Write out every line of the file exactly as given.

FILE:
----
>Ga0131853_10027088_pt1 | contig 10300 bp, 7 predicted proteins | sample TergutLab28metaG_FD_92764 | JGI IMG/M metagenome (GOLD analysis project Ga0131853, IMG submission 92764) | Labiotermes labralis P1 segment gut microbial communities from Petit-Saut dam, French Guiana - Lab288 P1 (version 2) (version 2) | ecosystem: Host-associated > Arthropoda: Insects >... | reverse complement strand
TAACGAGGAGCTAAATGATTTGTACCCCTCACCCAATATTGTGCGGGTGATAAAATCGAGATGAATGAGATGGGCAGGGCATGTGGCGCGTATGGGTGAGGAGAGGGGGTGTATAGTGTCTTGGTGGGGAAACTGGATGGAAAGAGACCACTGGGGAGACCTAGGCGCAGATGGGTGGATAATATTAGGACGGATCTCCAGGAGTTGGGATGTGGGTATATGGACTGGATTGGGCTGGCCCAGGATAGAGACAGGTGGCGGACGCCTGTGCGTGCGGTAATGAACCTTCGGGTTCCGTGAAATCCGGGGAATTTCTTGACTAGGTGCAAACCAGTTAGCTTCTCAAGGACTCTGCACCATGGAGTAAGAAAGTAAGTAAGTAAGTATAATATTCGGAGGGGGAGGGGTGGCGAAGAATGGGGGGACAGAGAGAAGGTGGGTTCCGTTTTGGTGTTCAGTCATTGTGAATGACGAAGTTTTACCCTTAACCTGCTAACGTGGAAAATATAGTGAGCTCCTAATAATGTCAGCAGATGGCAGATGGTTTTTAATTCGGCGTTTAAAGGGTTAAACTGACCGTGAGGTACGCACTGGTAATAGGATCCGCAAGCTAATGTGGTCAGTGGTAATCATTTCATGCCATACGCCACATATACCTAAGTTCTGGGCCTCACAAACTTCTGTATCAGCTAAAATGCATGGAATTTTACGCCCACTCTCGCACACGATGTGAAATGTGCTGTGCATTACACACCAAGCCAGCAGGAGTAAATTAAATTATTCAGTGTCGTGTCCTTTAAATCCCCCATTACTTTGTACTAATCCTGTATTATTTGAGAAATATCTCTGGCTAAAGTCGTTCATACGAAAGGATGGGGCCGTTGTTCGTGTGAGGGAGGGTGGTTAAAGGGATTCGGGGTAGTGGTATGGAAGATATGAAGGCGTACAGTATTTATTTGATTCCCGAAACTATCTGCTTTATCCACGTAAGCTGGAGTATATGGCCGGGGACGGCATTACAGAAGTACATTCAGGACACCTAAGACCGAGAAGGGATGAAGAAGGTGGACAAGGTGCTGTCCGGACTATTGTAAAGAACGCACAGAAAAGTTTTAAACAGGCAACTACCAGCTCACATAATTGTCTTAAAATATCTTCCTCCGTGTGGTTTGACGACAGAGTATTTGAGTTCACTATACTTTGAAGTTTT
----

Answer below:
>Ga0131853_10027088_pt1 | contig 10300 bp, 7 predicted proteins | sample TergutLab28metaG_FD_92764 | JGI IMG/M metagenome (GOLD analysis project Ga0131853, IMG submission 92764) | Labiotermes labralis P1 segment gut microbial communities from Petit-Saut dam, French Guiana - Lab288 P1 (version 2) (version 2) | ecosystem: Host-associated > Arthropoda: Insects >... | reverse complement strand
TAACGAGGAGCTAAATGATTTGTACCCCTCACCCAATATTGTGCGGGTGATAAAATCGAGATGAATGAGATGGGCAGGGCATGTGGCGCGTATGGGTGAGGAGAGGGGGTGTATAGTGTCTTGGTGGGGAAACTGGATGGAAAGAGACCACTGGGGAGACCTAGGCGCAGATGGGTGGATAATATTAGGACGGATCTCCAGGAGTTGGGATGTGGGTATATGGACTGGATTGGGCTGGCCCAGGATAGAGACAGGTGGCGGACGCCTGTGCGTGCGGTAATGAACCTTCGGGTTCCGTGAAATCCGGGGAATTTCTTGACTAGGTGCAAACCAGTTAGCTTCTCAAGGACTCTGCACCATGGAGTAAGAAAGTAAGTAAGTAAGTATAATATTCGGAGGGGGAGGGGTGGCGAAGAATGGGGGGACAGAGAGAAGGTGGGTTCCGTTTTGGTGTTCAGTCATTGTGAATGACGAAGTTTTACCCTTAACCTGCTAACGTGGAAAATATAGTGAGCTCCTAATAATGTCAGCAGATGGCAGATGGTTTTTAATTCGGCGTTTAAAGGGTTAAACTGACCGTGAGGTACGCACTGGTAATAGGATCCGCAAGCTAATGTGGTCAGTGGTAATCATTTCATGCCATACGCCACATATACCTAAGTTCTGGGCCTCACAAACTTCTGTATCAGCTAAAATGCATGGAATTTTACGCCCACTCTCGCACACGATGTGAAATGTGCTGTGCATTACACACCAAGCCAGCAGGAGTAAATTAAATTATTCAGTGTCGTGTCCTTTAAATCCCCCATTACTTTGTACTAATCCTGTATTATTTGAGAAATATCTCTGGCTAAAGTCGTTCATACGAAAGGATGGGGCCGTTGTTCGTGTGAGGGAGGGTGGTTAAAGGGATTCGGGGTAGTGGTATGGAAGATATGAAGGCGTACAGTATTTATTTGATTCCCGAAACTATCTGCTTTATCCACGTAAGCTGGAGTATATGGCCGGGGACGGCATTACAGAAGTACATTCAGGACACCTAAGACCGAGAAGGGATGAAGAAGGTGGACAAGGTGCTGTCCGGACTATTGTAAAGAACGCACAGAAAAGTTTTAAACAGGCAACTACCAGCTCACATAATTGTCTTAAAATATCTTCCTCCGTGTGGTTTGACGACAGAGTATTTGAGTTCACTATACTTTGAAGTTTT